Community Mastermind - London Vet Show 2023

‘Jigsaw Practices’ - how do we make it work?

Flexee and XLVets’ recent project work has led us to identify the concept of ‘jigsaw practices’ as the frontrunner in flexible working strategies for veterinary businesses.

We were keen to hear insights from the wider veterinary community as to the perceived barriers and enablers to adopting flexible working so that we can identify and explore what needs to be in our ‘Jigsaw Practice Toolkit’.

What you told us:
insights & ideas

Rota Management & Technology

  • Rota management is very time-consuming
    • Individuals involved in it must be passionate about it and keen to take on the responsibility
    • It is not always the best use of the clinical staff’s time
  • Technology is useful to save time when generating rotas, but “real world” input is still important
    • There is a need to align factors such as level of experience across different employee groups, e.g. a newly qualified vet being on shift with more experienced staff
  • Transparency and fairness are key
    • The whole team needs to understand the rostering process: how staff and business needs are integrated to generate the rota
    • Team members need to be able to express preferences and concerns promptly to the person(s) responsible for the rota
    • Team members need to trust that the process is not biased by the person(s) responsible for the rota
  • There is a sense of mistrust around entirely outsourcing rota management to a non-clinical team or even to technology/software
    • Centralised rota management needs to allow for “local” influence at the practice level too

Salary & Budget Management

  • Offering flexible working can generate goodwill and staff loyalty in return. This has long-term benefits for the business:
    • ‘Part-time’ workers can often plug extra shifts at short notice.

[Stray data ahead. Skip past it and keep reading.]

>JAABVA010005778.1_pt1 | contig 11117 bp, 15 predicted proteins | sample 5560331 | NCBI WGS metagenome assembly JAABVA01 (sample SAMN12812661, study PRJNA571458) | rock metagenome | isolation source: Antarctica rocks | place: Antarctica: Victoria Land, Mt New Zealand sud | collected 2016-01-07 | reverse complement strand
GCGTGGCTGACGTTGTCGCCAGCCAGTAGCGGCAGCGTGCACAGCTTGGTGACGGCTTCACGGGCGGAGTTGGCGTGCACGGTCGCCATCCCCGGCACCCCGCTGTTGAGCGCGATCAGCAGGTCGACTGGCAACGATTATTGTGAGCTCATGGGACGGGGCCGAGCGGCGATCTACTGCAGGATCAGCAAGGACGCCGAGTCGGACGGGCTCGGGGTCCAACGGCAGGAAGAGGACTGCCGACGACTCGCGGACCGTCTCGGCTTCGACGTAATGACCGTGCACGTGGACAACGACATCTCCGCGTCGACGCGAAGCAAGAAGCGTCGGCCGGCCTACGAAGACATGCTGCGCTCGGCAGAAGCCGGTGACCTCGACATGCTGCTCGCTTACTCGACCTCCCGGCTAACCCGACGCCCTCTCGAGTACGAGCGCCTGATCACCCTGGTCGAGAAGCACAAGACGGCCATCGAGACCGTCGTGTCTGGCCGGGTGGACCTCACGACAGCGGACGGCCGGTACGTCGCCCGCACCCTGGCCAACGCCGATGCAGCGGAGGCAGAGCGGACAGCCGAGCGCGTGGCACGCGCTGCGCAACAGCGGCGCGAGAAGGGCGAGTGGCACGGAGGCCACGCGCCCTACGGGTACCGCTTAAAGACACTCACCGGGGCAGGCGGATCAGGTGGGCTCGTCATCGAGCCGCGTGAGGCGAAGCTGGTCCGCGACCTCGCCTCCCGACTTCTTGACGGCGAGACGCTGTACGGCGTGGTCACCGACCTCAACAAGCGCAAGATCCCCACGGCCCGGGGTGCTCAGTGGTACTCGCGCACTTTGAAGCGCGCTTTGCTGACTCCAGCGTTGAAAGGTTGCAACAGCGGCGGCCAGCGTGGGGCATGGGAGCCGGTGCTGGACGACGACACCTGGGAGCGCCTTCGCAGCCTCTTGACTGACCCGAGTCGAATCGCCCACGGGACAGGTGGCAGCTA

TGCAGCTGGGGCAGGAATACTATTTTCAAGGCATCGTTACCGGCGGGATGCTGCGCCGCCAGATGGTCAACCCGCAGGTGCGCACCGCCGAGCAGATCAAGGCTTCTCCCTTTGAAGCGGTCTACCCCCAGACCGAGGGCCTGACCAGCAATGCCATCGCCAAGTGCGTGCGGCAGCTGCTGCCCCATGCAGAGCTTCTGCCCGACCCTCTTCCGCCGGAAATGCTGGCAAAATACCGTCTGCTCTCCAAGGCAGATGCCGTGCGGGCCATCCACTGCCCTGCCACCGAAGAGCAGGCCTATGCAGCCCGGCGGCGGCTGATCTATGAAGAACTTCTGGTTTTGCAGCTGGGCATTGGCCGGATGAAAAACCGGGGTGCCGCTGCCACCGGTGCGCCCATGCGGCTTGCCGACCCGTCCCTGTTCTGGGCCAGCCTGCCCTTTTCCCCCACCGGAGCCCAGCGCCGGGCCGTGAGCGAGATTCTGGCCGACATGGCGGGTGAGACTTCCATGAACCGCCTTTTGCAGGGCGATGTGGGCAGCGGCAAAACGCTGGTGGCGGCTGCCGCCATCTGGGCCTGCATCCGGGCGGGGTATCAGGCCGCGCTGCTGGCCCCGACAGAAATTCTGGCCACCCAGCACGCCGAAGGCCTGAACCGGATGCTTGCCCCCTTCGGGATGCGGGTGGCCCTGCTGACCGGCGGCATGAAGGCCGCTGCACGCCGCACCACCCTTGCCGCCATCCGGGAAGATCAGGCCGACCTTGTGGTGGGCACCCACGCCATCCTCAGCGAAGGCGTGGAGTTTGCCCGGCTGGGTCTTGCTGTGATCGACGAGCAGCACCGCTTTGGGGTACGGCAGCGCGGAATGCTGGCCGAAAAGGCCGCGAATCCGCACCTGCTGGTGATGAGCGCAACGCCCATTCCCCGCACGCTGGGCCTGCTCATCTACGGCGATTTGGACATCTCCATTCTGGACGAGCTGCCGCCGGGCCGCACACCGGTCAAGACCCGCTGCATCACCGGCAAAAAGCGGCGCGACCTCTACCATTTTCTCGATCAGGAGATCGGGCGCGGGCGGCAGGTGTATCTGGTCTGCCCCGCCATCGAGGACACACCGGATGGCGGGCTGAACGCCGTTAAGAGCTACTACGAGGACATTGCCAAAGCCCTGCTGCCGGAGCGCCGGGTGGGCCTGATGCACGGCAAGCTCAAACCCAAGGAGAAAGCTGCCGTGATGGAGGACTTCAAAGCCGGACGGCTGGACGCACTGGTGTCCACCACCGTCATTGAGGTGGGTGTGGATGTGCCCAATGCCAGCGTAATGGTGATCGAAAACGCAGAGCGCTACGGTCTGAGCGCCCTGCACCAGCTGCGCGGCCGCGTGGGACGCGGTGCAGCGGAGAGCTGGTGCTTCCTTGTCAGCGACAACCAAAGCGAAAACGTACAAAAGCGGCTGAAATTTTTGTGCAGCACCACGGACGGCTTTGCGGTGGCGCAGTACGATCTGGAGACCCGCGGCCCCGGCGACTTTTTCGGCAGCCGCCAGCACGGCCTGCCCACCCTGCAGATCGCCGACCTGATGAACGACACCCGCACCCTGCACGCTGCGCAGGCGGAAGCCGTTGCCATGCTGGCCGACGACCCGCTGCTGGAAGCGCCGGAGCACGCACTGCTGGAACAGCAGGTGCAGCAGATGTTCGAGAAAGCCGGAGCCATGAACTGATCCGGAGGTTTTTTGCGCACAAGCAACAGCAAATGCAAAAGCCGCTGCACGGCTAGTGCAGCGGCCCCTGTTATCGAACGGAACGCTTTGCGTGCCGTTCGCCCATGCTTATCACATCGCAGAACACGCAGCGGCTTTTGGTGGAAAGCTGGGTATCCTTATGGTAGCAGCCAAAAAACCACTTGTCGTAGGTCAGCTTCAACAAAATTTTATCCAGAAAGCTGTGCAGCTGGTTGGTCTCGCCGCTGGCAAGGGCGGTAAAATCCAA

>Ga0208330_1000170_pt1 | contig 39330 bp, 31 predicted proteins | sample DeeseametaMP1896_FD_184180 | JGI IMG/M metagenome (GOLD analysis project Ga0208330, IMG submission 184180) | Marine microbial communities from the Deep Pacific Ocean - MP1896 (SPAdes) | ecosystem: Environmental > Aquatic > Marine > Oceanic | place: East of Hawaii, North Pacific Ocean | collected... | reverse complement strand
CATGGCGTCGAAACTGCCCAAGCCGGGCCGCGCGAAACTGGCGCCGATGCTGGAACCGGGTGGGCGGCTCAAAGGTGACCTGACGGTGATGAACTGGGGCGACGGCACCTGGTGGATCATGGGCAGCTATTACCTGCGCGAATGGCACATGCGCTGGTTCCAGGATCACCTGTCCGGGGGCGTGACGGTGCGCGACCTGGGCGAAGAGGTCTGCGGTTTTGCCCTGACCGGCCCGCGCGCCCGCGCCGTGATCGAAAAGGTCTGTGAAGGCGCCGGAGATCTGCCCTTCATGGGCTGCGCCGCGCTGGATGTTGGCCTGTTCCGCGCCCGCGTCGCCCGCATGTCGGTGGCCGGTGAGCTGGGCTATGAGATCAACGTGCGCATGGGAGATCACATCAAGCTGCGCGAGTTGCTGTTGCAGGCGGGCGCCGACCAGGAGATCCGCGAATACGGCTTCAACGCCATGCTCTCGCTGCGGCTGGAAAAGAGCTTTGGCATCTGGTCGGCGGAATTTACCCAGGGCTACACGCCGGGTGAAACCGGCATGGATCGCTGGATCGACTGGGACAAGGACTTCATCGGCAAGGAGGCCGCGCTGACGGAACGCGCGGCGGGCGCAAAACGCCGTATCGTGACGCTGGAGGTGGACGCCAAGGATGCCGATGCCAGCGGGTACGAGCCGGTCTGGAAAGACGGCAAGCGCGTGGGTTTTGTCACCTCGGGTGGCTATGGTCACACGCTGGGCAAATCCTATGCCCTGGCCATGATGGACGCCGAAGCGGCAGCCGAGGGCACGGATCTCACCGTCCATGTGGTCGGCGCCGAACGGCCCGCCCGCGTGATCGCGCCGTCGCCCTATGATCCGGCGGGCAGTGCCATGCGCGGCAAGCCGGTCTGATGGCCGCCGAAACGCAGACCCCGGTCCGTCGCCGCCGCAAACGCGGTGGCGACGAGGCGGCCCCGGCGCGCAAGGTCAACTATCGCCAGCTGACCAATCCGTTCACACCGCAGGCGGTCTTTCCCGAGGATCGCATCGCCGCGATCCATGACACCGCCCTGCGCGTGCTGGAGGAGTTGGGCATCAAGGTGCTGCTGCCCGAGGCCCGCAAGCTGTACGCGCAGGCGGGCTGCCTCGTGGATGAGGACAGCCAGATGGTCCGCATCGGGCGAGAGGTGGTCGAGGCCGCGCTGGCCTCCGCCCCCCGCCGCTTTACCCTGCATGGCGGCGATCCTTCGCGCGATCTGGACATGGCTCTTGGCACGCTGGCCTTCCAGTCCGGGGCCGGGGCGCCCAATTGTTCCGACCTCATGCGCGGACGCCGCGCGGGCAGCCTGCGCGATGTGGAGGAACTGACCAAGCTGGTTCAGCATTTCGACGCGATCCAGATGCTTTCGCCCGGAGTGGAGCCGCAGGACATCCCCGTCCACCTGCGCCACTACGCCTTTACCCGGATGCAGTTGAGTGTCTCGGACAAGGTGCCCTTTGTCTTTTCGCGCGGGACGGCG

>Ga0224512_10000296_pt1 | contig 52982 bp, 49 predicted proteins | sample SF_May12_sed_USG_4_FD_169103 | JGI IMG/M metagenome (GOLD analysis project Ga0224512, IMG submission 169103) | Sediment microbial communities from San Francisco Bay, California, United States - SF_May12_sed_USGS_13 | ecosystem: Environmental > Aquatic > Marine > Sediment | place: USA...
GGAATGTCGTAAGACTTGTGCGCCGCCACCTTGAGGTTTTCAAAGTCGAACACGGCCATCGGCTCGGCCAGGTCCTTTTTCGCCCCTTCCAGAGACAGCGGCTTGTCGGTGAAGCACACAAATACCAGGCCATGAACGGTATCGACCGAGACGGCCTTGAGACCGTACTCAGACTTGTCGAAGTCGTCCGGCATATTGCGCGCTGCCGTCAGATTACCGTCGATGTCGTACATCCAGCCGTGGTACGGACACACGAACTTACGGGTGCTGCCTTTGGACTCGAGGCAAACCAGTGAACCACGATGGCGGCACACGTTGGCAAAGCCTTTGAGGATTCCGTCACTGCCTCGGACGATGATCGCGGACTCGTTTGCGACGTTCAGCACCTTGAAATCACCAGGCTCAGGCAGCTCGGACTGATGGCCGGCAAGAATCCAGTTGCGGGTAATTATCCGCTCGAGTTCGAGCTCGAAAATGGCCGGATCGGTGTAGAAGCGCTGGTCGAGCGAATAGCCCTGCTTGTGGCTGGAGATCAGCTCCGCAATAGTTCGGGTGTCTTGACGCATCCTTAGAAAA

• Individuals who reduce their hours to accommodate childcare will often come back to work full-time, once their children are old enough. 
    • Practice teams that are made up of predominantly ‘part-time’ workers are generally more stable and report fewer issues with recruitment/retention.
  • Salary management can be complicated
    • Flexible workers value having a reliable, predictable income that doesn’t vary month to month, even if their hours do.  We need to look at considering how other industries manage this e.g. term-time only employees. 
  • Do we need to redefine “normal” business hours?
    • Should we revisit how ‘anti-social’ hours are defined and remunerated in the veterinary industry?  Evidence suggests that 5 – 9 pm shifts are now very popular with working parents. Staff supply and demand can be capitalised upon to benefit everyone if employers are imaginative about new ways to operate their business.

Culture & Team Alignment

  • Some part-time workers can feel relatively undervalued
    • There can be a perception of part-time staff not being as valuable as full-timers, e.g. redundancy being given to part-time workers first.
  • EVERYONE needs to understand how flexible working works so that expectations are matched:
    • there needs to be compromise and understanding on both sides
  • Morale and communication are the responsibility of the team’s leader(s)
    • They must be proactive about managing these to ensure the successful implementation of flexible working
    • ‘Not feeling heard’ is a common reason for individuals to move from a permanent position to locum work.

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